What does one smoke in a hookah? Typically, the mixture is 1/3 tobacco and 2/3 flavorings. The flavorings may include molasses, dried fruit, honey and other ingredients. The resulting aroma was likened to a baking apple pie by one hookah-selling website. Sounds pretty benign, doesn’t it? It isn’t. Like many fads, it has been hyped with false claims in order to increase its popularity and profits.

What are the dangers of hookah? Tobacco is tobacco, no matter how you get it, and tobacco smoke is hazardous. In fact, hookah smokers get more smoke than cigarette smokers, and here’s why. Cigarette smoke is uncomfortably hot if you inhale it deeply. Hookah smoke has been cooled by its passage through the water. In addition, you have to inhale hard to pull the smoke through the hookah. The result is cooler smoke going farther into your lungs. Add to that the duration of a typical hookah session, and the result is huge volumes of smoke being deposited into your lungs. A study done by the World Health Organization showed that one hookah session of a mere few hours can deliver as much smoke into your lungs as 100 cigarettes. Five packs! It’s a rare cigarette smoker who gets that much in one day.

Tobacco smoke contains nicotine, a highly addictive substance that is not filtered out by the water in a hookah. In addition to nicotine, you are pulling other dangerous substances through that hose. Tar is not water-soluble, so it comes on through the pipe, the same amount in one session as in a whole pack of cigarettes. Tar causes cancer. Other carcinogens (cancer-causing agents) also make it through, like heavy metals and carbon monoxide. In fact, because of the charcoal which is burned on top of the tobacco mixture, hookah smoke has a higher level of heavy metals and carbon monoxide than cigarette smoke. Hookah smokers risk cancer of the lung, lip, tongue and bladder.

As you doubtless know by now, tobacco smoke affects the cardiovascular system, causing an increased blood pressure and heart rate, and increasing the risk of heart attack and stroke. Smoke of any kind is also a lung irritant, which can trigger asthma and allergies. And of course, there are all the second hand smoke issues to consider.

In addition to the tobacco, there are the smoked flavorings to consider. Unfortunately, nobody has yet studied the effects of inhaling dried apricots, but I would bet they aren’t all good.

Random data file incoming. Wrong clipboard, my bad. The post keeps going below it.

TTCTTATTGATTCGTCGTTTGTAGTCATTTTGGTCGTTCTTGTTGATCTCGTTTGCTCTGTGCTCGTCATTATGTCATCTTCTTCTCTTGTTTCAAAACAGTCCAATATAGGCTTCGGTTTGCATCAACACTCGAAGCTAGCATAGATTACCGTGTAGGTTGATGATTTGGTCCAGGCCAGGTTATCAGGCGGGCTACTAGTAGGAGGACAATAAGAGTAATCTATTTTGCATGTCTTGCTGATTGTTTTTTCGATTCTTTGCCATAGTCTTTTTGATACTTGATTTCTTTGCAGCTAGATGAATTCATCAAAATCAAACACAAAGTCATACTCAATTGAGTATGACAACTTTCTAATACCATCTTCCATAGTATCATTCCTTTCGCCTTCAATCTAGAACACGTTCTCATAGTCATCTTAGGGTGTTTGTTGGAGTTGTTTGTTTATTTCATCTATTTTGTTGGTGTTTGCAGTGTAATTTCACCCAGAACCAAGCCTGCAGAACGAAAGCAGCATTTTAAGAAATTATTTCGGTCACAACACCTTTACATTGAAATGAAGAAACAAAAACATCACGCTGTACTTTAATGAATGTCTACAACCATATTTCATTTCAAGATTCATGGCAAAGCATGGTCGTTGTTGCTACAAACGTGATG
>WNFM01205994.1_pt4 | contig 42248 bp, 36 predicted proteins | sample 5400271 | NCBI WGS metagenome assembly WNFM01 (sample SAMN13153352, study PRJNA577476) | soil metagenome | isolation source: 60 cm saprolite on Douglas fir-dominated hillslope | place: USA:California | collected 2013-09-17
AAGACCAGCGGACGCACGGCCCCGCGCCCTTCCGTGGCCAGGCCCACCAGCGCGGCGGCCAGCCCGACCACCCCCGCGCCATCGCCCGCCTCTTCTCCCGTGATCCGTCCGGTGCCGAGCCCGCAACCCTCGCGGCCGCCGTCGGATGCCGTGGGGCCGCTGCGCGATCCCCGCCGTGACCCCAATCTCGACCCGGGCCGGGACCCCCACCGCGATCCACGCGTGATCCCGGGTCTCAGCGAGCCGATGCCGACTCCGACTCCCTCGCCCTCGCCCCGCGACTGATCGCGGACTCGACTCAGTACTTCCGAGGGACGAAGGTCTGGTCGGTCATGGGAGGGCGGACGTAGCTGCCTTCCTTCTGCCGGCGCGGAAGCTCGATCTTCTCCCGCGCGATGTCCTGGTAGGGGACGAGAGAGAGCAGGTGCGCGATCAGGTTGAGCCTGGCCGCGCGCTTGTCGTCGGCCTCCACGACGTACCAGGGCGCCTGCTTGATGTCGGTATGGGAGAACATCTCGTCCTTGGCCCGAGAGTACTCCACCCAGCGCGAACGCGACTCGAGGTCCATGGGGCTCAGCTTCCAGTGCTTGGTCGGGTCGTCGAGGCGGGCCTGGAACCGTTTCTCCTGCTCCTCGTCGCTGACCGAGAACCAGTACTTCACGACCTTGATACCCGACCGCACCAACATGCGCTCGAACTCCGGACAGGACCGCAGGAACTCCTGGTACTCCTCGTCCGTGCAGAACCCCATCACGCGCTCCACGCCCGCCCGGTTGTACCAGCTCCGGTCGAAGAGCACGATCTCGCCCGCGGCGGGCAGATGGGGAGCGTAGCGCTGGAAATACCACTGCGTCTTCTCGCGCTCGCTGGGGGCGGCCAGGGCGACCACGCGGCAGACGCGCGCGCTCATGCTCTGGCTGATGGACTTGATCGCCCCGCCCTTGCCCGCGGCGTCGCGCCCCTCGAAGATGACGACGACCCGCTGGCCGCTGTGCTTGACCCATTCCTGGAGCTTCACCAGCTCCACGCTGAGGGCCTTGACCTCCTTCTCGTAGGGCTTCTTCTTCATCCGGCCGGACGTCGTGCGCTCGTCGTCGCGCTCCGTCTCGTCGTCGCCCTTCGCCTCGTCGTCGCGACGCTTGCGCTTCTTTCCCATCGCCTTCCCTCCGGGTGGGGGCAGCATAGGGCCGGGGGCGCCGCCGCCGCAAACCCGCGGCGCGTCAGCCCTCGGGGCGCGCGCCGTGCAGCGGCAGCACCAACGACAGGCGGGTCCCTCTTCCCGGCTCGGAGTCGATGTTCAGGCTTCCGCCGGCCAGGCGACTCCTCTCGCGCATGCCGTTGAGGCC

Finally, think about sharing the mouthpiece. It’s like kissing everyone in the group. Hookah pipes can spread herpes, flu, strep throat, a cold, even tuberculosis. And wiping it on your sleeve doesn’t sterilize it.

I’m a big believer in social gatherings and relaxation time. By all means, gather away, and relax like crazy. But if you are concerned with the health of your young lungs, think about gathering around a cup of tea, or relaxing with exercise and a bath instead of a water pipe. And if you are already addicted to any form of tobacco, I strongly urge you to quit. The Student Health Center has people and programs to help you.

Monday, January 15, 2007

Hakomi Therapy - Mind, Body, Heart

“How do you stand in relation to these many realms?” This is the literal translation of the Hopi word Hakomi, the name adopted by Ron Kurtz for a psychotherapy technique developed by him and his staff in 1980. A more modern translation might be “Who are you?” The Hakomi Method is an efficient and powerful process for discovering and then studying mind/body patterns and core beliefs as you experience them (

Hakomi is a unique form psychotherapy that honors the interconnectedness of body, mind and heart. Drawing on concepts and techniques from Buddhism to Neurolinguistic Programming, and based on the precept that we all have innate wisdom and goodness, Hakomi provides a nonjudgemental and nourishing environment for exploring the self at a natural pace. The basic structure of Hakomi is 1) the establishment of a client-therapist relationship that allows the client to feel safe to honestly and fully explore their own experience, 2) careful observation of present life experiences, including body awareness, in a way that leads to the discovery of core material, and 3) willing modification and healing of core material to enhance growth and wholeness.

The following passage from the Hakomi Institute website describes the essential concept of core material. Core material is composed of memories, images, beliefs, neural patterns, and deeply held emotional dispositions. This material shapes the styles, habits, behaviors, perceptions, physical postures and attitudes which define us as individuals. Our responses to the major themes of life--safety, belonging, support, power, freedom, responsibility, appreciation, sexuality, spirituality, etc.—are all organized by our core material.

Some of this core material is helpful to us. Some, the result of difficult experience or trauma, limits our access to the person we want to be. Hakomi is a gentle yet profoundly powerful way to transform and heal. Visit the Hakomi Institute website ( to find a Hakomi therapist near you.